Smartphones … It all began with the BlackBerry phone in 2003. Or perhaps with PDA devices earlier. But it with was the introduction of the iPhone in 2007 (was it really only seven years ago?) that the smartphone began to evolve into what it has become today—mini computer powerhouses with hi-res screens and an explosion of features and capabilities.
Today, BlackBerry is all but extinct, and there are three major players on the smartphone scene: Android, iPhone, and Windows Phone, with the latter being a distant third in terms of popularity. iOS and Android systems have a very similar look and feel. Windows Phone, on the other hand, is something different. All these systems have many, many capabilities in common, so what do I think makes Windows Phone special?
Live Tiles and the Start Screen
Here are screen shots of the the iPhone 5 home screen, the Android Samsung Galaxy 4S home screen, and a screen shot of my very own Windows Phone’s start screen. The iPhone and the Android basically present you with static icons with which to launch you into various apps. It works fine, but the screen itself is rather uninteresting. Windows Phone, uses tiles instead of icons. These tiles are “live” with activity, receiving updated information and presenting that information before you ever have to open the app. The calender, weather, and to-do list apps are great examples of the usefulness of this function. It makes the start screen itself useful, in addition to being a launching point to get to the other useful stuff. It’s dynamic and beautiful. And in fact, the screen shot does not wholly communicate what sets the Start screen apart from the other two home screens because the Start screen is busy with motion–tiles changing, animating, or flipping around with relevant bits of data for you to see at a glance.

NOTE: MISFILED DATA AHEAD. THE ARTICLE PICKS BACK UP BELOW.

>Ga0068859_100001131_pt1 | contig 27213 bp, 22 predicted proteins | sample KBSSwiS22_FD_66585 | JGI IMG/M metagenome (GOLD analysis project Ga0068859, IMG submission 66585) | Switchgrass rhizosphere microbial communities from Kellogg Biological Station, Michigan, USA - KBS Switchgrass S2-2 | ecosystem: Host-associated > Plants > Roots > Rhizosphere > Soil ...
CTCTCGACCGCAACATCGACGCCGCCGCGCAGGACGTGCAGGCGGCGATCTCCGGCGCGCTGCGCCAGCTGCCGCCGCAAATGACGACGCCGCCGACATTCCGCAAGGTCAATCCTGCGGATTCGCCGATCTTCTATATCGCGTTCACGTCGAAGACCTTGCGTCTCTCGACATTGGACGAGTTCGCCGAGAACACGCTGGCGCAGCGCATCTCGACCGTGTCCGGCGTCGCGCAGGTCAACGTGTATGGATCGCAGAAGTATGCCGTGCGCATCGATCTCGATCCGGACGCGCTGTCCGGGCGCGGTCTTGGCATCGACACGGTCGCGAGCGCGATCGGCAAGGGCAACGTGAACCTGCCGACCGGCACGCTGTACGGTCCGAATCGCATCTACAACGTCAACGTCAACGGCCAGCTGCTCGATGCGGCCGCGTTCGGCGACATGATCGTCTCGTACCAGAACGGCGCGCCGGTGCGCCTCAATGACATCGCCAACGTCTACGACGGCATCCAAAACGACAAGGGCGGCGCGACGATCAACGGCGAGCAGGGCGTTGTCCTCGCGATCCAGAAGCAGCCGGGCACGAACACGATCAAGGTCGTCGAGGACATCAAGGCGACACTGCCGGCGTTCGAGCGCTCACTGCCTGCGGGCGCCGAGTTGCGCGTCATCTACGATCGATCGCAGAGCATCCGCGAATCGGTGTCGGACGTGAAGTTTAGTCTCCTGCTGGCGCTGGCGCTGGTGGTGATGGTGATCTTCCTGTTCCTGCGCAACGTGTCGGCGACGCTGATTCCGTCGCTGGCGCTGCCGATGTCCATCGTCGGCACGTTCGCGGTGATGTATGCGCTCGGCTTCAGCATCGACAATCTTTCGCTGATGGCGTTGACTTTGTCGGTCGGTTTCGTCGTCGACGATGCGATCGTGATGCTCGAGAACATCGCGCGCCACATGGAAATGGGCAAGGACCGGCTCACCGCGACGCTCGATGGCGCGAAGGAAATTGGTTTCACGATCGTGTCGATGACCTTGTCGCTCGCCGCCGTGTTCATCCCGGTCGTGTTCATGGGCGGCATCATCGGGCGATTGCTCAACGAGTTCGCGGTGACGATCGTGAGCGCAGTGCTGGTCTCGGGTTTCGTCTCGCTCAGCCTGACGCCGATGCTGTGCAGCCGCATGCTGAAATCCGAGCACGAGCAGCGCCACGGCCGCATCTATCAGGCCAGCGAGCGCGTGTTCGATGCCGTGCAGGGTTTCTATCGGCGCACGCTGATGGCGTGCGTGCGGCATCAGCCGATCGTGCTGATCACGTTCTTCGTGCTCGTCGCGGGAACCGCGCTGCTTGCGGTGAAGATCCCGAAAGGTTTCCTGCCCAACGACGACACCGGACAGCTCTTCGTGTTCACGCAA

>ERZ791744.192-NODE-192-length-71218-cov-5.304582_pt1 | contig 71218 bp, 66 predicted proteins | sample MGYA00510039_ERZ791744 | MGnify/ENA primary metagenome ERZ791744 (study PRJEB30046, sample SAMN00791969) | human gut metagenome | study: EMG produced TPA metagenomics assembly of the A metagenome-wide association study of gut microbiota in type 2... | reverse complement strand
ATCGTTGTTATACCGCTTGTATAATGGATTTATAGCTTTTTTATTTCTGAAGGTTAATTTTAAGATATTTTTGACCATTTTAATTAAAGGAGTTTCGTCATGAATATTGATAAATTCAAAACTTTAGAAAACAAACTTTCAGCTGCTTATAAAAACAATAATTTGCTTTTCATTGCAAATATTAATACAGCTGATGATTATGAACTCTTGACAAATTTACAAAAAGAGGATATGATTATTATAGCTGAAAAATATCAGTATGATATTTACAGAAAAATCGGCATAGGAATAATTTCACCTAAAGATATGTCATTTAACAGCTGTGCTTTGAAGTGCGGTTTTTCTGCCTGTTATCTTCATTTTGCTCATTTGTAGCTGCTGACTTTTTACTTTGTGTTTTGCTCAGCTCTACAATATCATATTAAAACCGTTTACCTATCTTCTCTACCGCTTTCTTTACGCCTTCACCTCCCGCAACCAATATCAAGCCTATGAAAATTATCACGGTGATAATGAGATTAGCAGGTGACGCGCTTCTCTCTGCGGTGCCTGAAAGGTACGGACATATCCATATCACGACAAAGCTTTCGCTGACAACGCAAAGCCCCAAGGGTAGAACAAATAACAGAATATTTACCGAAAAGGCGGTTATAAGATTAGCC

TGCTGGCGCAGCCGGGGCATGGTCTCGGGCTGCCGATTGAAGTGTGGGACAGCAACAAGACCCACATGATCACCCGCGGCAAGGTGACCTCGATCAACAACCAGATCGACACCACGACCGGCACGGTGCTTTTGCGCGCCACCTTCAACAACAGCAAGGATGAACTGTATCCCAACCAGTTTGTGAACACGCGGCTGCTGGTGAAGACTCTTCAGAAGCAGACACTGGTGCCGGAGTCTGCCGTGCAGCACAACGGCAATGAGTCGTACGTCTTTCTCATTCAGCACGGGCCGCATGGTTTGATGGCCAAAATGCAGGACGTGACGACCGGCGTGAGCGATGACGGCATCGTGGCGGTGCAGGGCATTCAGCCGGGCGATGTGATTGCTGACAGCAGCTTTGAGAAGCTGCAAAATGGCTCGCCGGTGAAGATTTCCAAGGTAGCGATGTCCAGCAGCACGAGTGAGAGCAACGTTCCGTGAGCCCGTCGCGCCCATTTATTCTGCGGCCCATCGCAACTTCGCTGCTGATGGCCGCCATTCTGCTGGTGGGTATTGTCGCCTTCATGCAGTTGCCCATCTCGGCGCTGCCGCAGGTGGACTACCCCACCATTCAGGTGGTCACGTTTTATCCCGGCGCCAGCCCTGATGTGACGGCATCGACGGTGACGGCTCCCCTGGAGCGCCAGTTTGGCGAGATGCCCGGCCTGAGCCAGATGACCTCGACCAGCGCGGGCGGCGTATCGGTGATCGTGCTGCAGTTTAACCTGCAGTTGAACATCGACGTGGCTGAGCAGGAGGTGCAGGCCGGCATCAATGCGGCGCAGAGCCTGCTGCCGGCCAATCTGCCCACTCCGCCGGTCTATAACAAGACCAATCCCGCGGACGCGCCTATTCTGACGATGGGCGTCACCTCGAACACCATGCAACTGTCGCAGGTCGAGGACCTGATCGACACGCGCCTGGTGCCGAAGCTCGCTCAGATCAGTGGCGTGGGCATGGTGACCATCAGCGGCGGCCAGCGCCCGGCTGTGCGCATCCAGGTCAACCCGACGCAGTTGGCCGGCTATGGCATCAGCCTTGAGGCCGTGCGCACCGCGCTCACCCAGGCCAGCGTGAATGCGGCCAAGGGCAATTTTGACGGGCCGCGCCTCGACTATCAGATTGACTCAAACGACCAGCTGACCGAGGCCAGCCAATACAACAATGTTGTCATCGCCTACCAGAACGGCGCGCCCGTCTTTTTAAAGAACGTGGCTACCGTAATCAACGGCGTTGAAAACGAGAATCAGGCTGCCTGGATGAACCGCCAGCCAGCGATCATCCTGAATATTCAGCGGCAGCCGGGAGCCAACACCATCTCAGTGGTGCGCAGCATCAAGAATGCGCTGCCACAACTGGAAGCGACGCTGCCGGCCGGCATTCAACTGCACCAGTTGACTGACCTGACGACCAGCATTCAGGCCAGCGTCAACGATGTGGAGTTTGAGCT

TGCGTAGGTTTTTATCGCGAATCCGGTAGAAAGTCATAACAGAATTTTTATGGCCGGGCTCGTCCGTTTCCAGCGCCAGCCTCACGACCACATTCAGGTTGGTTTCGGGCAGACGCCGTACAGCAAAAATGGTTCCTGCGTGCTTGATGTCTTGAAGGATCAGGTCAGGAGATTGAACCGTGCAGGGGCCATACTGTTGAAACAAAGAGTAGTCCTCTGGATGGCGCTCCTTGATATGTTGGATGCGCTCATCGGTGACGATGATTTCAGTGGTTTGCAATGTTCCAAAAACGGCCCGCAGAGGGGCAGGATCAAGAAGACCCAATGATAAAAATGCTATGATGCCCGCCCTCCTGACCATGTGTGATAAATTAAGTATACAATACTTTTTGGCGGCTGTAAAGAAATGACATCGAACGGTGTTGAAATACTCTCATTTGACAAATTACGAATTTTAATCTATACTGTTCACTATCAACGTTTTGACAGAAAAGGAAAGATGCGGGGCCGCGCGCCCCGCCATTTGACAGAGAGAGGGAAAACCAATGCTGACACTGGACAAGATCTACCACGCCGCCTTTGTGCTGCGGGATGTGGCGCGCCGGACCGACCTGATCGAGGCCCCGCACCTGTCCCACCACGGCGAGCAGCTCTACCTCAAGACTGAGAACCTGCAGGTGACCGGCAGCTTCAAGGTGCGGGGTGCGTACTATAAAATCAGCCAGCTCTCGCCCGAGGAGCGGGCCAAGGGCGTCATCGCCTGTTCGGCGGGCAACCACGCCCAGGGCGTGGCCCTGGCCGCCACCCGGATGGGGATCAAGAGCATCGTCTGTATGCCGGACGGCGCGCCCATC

The second thing that’s special about Windows Phone is the ability to “pin” almost anything to the start screen. Obviously, you can “pin” or position app tiles on the start screen. But different apps will allow you to pin other things so you can get at them quickly and directly. It’s hard to describe this without showing it, but for example, OneDrive lets me pin a particular folder to my start screen. Spotify lets me pin a favorite playlist to the start screen. Maps lets me pin a particular destination, which is really nice. Facebook lets me pin a Facebook group. Several sports apps let me pin favorite teams to the start screen. My timer app lets me pin a particular preset timer. The weather app, cities. My YouTube app, videos. I could go and on. Basically, any app can allow you to pin elements within the app directly to start screen so you don’t have to dig for them in the app any more. You can go straight to them. It’s really cool.
Windows Phone still only represents a small percentage of all smartphone usage, and it has done better outside the U.S. than in its own home country. But that’s too bad, because Microsoft has built something unique here, with a fantastic user interface that is quick and dynamic and easy to navigate.